We went to the park today. Lots of kids. A group of big kids, about 5 of them 8-13 years of age. Augie came up to me at about 15 minutes in and said “Should I ask the big kids to play mummy-mummy with us?” My mind horribly flashes back to last summer when we tagged along with the boys and girls club at a free-swim and some bigger kids not only said “no, we don’t want to play with you we are leaving.” They didn’t leave, but continued to be rude and mean until I dragged a very confused Aug away. “Why couldn’t they like me?” Is what he had said. I cried while we drove away.
“Yes.” I said “Ask them to play, but if they don’t want to that is okay and you are still a good friend.”
He went over, Becket right behind. I held my breath. I couldn’t hear the from the bench. I was hoping that they would be nice in their refusal. To my surprise the biggest kid called over his brothers? Cousins? and then lay on the ground, clearly making himself the mummy.
That is how it went for 2 hours. 2. They played every game, like siblings (actually better) they traded roles, they invented games. The biggest boy would rub Beck on the head or help Aug to the first bar on the monkey bars. They talked nicely, they put up with the boys being littler and goofier. They all seemed to really have fun. I could hardly bring myself to make them leave. They were all so … happy. They really were pirates and mummies and ducks. They had heaven. They had unity. It was amazing.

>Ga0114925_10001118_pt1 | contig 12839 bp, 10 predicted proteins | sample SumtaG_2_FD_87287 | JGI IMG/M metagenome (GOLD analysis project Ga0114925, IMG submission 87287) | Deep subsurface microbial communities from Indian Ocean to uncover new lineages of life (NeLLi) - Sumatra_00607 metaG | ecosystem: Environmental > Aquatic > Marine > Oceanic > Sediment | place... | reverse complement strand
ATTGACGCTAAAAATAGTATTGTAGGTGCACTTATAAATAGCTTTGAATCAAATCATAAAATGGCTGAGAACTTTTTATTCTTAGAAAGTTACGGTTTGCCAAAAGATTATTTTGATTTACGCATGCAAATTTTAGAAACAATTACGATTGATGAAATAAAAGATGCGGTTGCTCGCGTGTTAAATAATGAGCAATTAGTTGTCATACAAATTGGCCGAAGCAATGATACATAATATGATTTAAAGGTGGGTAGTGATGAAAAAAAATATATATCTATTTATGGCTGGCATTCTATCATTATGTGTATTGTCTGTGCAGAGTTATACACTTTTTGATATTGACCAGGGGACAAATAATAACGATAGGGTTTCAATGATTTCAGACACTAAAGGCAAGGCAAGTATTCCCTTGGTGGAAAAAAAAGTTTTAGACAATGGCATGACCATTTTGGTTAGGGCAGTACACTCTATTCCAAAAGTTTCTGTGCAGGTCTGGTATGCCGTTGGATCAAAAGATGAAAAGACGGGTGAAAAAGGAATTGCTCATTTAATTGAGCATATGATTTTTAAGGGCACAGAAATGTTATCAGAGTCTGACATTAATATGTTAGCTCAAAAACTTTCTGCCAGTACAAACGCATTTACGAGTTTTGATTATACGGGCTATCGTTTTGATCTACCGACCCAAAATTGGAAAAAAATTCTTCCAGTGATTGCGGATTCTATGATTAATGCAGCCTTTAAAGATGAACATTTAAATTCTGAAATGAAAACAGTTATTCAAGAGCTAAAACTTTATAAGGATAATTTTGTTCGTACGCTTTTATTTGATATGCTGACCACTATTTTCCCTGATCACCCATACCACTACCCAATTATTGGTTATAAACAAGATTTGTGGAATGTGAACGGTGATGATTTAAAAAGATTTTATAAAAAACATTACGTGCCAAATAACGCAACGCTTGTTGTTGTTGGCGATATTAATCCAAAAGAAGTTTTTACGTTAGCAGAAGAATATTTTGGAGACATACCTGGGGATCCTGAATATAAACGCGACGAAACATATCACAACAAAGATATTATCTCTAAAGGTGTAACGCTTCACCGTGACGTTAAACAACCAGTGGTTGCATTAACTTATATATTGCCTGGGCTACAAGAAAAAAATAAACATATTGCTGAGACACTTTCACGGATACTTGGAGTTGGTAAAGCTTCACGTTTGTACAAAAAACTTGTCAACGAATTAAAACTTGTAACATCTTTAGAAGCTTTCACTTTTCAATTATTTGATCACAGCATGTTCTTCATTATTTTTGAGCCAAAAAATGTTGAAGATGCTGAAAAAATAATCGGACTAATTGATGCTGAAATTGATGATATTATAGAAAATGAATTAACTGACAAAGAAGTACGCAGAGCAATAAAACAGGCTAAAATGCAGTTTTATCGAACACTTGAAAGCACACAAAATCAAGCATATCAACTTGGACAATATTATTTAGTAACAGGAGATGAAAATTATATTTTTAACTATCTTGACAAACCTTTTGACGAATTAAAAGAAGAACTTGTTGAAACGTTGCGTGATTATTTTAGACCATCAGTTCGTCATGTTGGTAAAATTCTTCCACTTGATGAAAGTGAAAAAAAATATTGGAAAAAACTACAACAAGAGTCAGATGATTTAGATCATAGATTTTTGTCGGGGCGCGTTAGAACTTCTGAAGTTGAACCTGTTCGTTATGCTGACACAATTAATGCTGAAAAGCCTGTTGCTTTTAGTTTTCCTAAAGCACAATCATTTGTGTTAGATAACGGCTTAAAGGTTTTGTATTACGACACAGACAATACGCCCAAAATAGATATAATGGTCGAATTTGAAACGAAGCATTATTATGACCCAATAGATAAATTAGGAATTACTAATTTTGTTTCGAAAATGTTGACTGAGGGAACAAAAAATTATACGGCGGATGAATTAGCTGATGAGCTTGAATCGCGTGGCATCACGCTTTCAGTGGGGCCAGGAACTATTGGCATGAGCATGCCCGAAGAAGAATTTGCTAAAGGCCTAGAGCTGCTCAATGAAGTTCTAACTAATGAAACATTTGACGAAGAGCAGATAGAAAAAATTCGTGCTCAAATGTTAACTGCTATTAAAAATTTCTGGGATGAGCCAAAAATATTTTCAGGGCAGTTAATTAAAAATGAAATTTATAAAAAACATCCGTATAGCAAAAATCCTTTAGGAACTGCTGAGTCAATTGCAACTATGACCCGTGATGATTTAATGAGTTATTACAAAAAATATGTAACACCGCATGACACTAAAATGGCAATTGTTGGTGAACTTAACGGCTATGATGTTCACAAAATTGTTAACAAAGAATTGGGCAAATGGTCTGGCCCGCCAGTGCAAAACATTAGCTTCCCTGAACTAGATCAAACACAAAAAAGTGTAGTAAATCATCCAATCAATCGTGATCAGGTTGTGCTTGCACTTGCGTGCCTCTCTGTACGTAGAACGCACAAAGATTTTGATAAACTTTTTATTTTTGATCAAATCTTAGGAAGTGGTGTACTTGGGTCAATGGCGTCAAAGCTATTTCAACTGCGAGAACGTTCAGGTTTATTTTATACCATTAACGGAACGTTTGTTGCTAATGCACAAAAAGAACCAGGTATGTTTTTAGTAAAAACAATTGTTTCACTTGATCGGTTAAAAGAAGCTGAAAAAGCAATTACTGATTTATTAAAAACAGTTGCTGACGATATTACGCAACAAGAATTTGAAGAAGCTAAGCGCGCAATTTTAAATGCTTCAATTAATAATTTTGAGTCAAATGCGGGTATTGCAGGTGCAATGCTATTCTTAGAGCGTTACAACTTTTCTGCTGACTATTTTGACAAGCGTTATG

When we left (the boys almost threw a fit, I was ready for it) I told the older kids how amazed I was with how they acted. I hope they heard me. I mean they listened, but I hope they heard. I felt like if there was anything at all I could do to preserve that spirit, to keep that love in them as they pass into high school I would try.
And Augie, well, he wasn’t afraid to try again. Other rejections have not killed his spirit. He believes in people. He takes chances. Becket doesn’t think that being the littlest means he is invaluable, or not able to take the lead.
I was just hoping they would get let down easy- expecting rejection for my loving little sons.
The lesson, it seems, was for me.